A Neat Neat Night celebrating 40 years of Damned Damned Damned says Louder Than War’s Nathan Brown. Photographer Melanie Smith captured their performance in Manchester.
Having entered the stage to a prog rock intro, before beginning their set, Captain Sensible gave us the briefest of history lessons. The 70s before punk was boring – Yes and whispering Bob Harris had a lot to answer for. The Damned had to do something: “We had to rid the world of that prog rock shit and this is what we came up with.” And with that the band launched into “Neat Neat Neat”. It’s easy to forget how amazing and fast the first Damned album was when it arrived, and still is! Ignore all that stuff about the varispeed being turned up so it went faster – just accept it for how it sounds. Tonight we were treated to the whole album in one sitting.
Well….not quite. Something was missing between “Born To Kill” and “Feel The Pain” and just after “New Rose” a voice from the crowd shouted “Stab Yor Back”. They had missed out one of the fastest and most sonically challenging songs from the LP! Presumably something to do with it being a Rat Scabies number rather than forgetfulness. In response to the complaint, they launched into a 10 second cheezy keyboard music hall version before settling back into the rest of “Damned Damned Damned” with “Fish” dedicated to “Wiggy Ramone” adding more fuel to those rumours.
Hearing all these songs together brings home how Dave Vanian’s voice has changed over the years. Every now and then he would yelp as if it was 1976 again only to settle back into his preferred deeper vocal range. There is no denying that he has one of the best voices in punk rock. While Dave Vanian is the only person to have stayed the full 40 years of anarchy, chaos and destruction of the Damned, Captain Sensible is the mouthpiece and centre of attention. And he knows it. With his “Captain” guitar cab and skull/beret logo on the flight cases, and overall silly demeanour (“Set the Zimmer frames to stun!”) you can’t compete with him. After “I Feel Alright”, Sensible triumphantly announces “And that’s the album that beat the Sex pistols by 6 months. THEY HATE THAT!”.
And there it is. The reminder that of the 3 bands vying in schoolkids’ opinions for best punk band, only one of them stayed the course. They were all different of course and there doesn’t have to be a “best” – The Damned were faster, more Stooges than Faces and the cartoon character antics marked them out as not taking themselves too seriously. The Pistols shone bright and fizzled out in ’78. The Clash got lost on an American Highway and called it a day in the mid 80s a little too late, but The Damned, they just kept plugging away. Constantly touring. The Pistols were the threat to society, The Clash the conscientious and earnest revolutionaries and the Damned provided the pantomime.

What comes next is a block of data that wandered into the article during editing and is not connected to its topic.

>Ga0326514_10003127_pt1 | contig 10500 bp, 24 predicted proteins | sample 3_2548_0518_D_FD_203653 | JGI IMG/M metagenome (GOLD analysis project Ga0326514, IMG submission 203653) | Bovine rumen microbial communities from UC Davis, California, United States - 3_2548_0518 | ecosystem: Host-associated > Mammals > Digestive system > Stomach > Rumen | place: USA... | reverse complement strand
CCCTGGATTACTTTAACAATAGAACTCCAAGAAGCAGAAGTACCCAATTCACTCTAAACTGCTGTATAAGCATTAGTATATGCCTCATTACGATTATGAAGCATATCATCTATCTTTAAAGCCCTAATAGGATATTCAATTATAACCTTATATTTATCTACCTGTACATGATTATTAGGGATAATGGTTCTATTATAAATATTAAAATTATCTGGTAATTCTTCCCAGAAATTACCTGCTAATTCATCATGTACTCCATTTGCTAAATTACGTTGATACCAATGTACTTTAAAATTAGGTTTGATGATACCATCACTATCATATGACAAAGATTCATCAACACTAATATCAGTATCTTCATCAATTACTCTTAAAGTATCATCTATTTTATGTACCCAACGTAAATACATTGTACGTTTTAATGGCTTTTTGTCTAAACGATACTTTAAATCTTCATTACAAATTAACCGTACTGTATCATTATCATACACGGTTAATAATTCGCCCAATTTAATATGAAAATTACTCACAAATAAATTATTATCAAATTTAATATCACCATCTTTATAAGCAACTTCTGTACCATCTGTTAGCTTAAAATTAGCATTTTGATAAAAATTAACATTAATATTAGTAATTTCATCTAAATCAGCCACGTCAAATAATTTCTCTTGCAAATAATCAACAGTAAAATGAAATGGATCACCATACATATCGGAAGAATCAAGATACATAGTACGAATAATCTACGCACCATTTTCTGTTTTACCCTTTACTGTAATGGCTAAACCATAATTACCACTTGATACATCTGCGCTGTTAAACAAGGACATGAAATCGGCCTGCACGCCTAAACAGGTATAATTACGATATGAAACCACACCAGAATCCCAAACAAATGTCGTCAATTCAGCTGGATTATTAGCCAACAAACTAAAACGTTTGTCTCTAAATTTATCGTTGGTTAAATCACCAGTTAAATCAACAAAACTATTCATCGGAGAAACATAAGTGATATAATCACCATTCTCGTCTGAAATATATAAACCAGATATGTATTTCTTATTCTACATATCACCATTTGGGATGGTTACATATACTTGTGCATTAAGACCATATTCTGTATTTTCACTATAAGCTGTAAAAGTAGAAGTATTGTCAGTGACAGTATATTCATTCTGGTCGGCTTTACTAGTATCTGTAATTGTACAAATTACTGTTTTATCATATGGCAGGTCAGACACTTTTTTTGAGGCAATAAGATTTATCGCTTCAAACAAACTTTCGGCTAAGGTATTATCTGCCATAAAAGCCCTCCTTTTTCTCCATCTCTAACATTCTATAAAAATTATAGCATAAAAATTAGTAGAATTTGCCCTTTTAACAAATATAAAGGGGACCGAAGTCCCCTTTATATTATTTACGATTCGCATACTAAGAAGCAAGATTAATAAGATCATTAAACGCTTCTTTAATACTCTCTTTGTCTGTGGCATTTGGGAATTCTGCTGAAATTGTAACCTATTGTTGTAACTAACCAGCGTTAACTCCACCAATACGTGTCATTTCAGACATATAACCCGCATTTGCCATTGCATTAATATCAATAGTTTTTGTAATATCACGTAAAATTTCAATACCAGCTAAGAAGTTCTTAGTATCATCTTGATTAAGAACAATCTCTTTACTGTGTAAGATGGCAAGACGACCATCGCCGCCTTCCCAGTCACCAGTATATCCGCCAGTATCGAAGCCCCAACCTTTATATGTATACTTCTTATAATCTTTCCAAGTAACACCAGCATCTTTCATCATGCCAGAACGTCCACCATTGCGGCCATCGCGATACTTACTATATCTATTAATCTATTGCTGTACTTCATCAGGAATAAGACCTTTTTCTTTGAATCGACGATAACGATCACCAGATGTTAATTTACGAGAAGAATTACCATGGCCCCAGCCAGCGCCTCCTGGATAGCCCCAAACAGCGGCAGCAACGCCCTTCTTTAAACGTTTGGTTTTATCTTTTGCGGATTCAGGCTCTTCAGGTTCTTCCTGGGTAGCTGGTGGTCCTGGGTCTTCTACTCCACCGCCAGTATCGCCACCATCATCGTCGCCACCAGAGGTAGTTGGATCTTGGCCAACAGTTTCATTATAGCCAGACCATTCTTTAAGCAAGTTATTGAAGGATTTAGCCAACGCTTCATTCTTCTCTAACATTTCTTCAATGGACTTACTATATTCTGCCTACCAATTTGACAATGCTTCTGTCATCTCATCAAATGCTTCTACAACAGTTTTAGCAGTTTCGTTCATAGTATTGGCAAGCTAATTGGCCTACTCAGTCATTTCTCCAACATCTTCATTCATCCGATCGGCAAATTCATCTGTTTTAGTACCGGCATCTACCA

Having completed “Damned Damned Damned”, Sensible asked aloud the question “How to follow that?” and quickly shouted the answer “With the rest of the career that’s how”. And it WAS a journey through their career, mostly punctuated with a bit of Sensible narrative: “It was better in the 80s, you didn’t have all these toffs with beards playing acoustic guitars” before “Disco man”; “Did you see us on the Young ones?” before “Nasty”. At the midpoint of a set stretching over 2 hours, they delivered “Grimly fiendish” in a way that transformed an 80s goth anthem into a 60s pop tune and then they delivered actual 60s tunes (“Eloise” and “Alone again Or”) as 80s pop tunes. Usually these poppier moments would see a surge of old punks to the bar – but not tonight it seems. I still have an uneasy feeling when I hear them. It takes me back to school. People saying “Do you like the Damned?” and having to respond with a cryptic “Yeah, but not THAT Damned”. Over time the catchiness gets to you and you can’t help but like the variety in their sound. Actually Punk Variety might be the best way to describe the band to anyone who has never experienced them live! Delving into “Strawberries” they played “Generals”, “Stranger on the Town” and “Ignite” – including a roving mic pointed into the crowd and some moves from Mister Vanian that looked suspiciously like Vic Reeves trying to conjure the Dove from Above. But somehow, he still looks cool. No-one else could get away with it. And as I was pondering how his current look seems to be taking on something of a ghostly Johnny Cash he treats us to a round of “Ring of fire”!
It wouldn’t be a Damned gig without the other staples: “Wait for blackout” and of course songs from, in my humble opinion, their best album – Machine Gun Etiquette. “Lovesong”, “Anti Pope” and “Smash It Up” saw the dance floor getting properly raucous with a bit of “rough and tumble” and then it was done. We’d started with their first album and ended on the punk rock classics. At this point they could have got away with leaving a very contented crowd. Start on a high, end on a high.
For the encore half the band re-appeared in bin liners with Sensible throwing up another 2 fingers, this time to Vivienne Westwood, saying “This only cost me 5p. Marco Pirroni and Siouxsie Sioux wore ones that cost 200 quid.” I was wondering how they could top what had gone before. Up comes “Life Goes On”. Not one of their greatest songs, but I think it was a case of pissing around their territory to remind everyone they came up with the melody before Nirvana came along with “Come As You Are”. Thinking the high point of the encore was the bin liner gag, they came up trumps with more from the Machine Gun Etiquette era – “White Rabbit” (more of those 60s covers!), a storming rendition of “Melody Lee” and closing on “Noise Noise Noise”. Noise is for heroes. But the Damned can do music too. That don’t make them zeroes.
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Words by Nathan Brown, check out more of his writing here at his author profile